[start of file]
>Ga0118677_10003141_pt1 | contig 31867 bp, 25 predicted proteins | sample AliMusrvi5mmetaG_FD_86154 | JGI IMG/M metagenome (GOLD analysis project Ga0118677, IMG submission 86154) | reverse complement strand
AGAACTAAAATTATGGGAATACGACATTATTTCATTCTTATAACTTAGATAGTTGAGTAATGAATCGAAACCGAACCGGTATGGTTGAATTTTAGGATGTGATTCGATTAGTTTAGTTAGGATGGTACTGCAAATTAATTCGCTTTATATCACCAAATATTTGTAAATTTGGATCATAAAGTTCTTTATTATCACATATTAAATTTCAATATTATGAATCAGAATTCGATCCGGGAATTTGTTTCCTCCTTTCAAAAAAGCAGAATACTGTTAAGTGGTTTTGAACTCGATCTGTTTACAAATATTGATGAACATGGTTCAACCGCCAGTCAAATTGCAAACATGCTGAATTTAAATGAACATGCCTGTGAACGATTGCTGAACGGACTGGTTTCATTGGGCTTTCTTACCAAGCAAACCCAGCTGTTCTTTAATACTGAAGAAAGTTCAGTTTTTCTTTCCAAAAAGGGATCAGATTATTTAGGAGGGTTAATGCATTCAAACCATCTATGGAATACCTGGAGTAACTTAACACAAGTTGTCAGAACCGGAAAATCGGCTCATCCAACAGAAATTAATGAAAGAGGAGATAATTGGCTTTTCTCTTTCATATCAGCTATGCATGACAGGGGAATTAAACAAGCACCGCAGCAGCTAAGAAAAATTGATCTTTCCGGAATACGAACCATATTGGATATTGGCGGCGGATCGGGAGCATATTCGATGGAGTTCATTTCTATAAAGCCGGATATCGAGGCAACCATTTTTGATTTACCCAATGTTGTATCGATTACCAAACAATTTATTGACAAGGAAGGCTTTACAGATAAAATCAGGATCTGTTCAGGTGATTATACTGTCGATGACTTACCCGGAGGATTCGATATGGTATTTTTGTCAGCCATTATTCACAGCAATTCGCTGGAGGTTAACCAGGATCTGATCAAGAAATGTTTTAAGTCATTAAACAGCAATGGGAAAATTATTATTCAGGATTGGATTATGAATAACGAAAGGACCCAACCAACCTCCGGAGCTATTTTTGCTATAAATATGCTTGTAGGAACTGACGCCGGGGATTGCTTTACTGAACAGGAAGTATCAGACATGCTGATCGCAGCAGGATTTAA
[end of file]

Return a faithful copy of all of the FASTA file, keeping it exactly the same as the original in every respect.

>Ga0118677_10003141_pt1 | contig 31867 bp, 25 predicted proteins | sample AliMusrvi5mmetaG_FD_86154 | JGI IMG/M metagenome (GOLD analysis project Ga0118677, IMG submission 86154) | reverse complement strand
AGAACTAAAATTATGGGAATACGACATTATTTCATTCTTATAACTTAGATAGTTGAGTAATGAATCGAAACCGAACCGGTATGGTTGAATTTTAGGATGTGATTCGATTAGTTTAGTTAGGATGGTACTGCAAATTAATTCGCTTTATATCACCAAATATTTGTAAATTTGGATCATAAAGTTCTTTATTATCACATATTAAATTTCAATATTATGAATCAGAATTCGATCCGGGAATTTGTTTCCTCCTTTCAAAAAAGCAGAATACTGTTAAGTGGTTTTGAACTCGATCTGTTTACAAATATTGATGAACATGGTTCAACCGCCAGTCAAATTGCAAACATGCTGAATTTAAATGAACATGCCTGTGAACGATTGCTGAACGGACTGGTTTCATTGGGCTTTCTTACCAAGCAAACCCAGCTGTTCTTTAATACTGAAGAAAGTTCAGTTTTTCTTTCCAAAAAGGGATCAGATTATTTAGGAGGGTTAATGCATTCAAACCATCTATGGAATACCTGGAGTAACTTAACACAAGTTGTCAGAACCGGAAAATCGGCTCATCCAACAGAAATTAATGAAAGAGGAGATAATTGGCTTTTCTCTTTCATATCAGCTATGCATGACAGGGGAATTAAACAAGCACCGCAGCAGCTAAGAAAAATTGATCTTTCCGGAATACGAACCATATTGGATATTGGCGGCGGATCGGGAGCATATTCGATGGAGTTCATTTCTATAAAGCCGGATATCGAGGCAACCATTTTTGATTTACCCAATGTTGTATCGATTACCAAACAATTTATTGACAAGGAAGGCTTTACAGATAAAATCAGGATCTGTTCAGGTGATTATACTGTCGATGACTTACCCGGAGGATTCGATATGGTATTTTTGTCAGCCATTATTCACAGCAATTCGCTGGAGGTTAACCAGGATCTGATCAAGAAATGTTTTAAGTCATTAAACAGCAATGGGAAAATTATTATTCAGGATTGGATTATGAATAACGAAAGGACCCAACCAACCTCCGGAGCTATTTTTGCTATAAATATGCTTGTAGGAACTGACGCCGGGGATTGCTTTACTGAACAGGAAGTATCAGACATGCTGATCGCAGCAGGATTTAA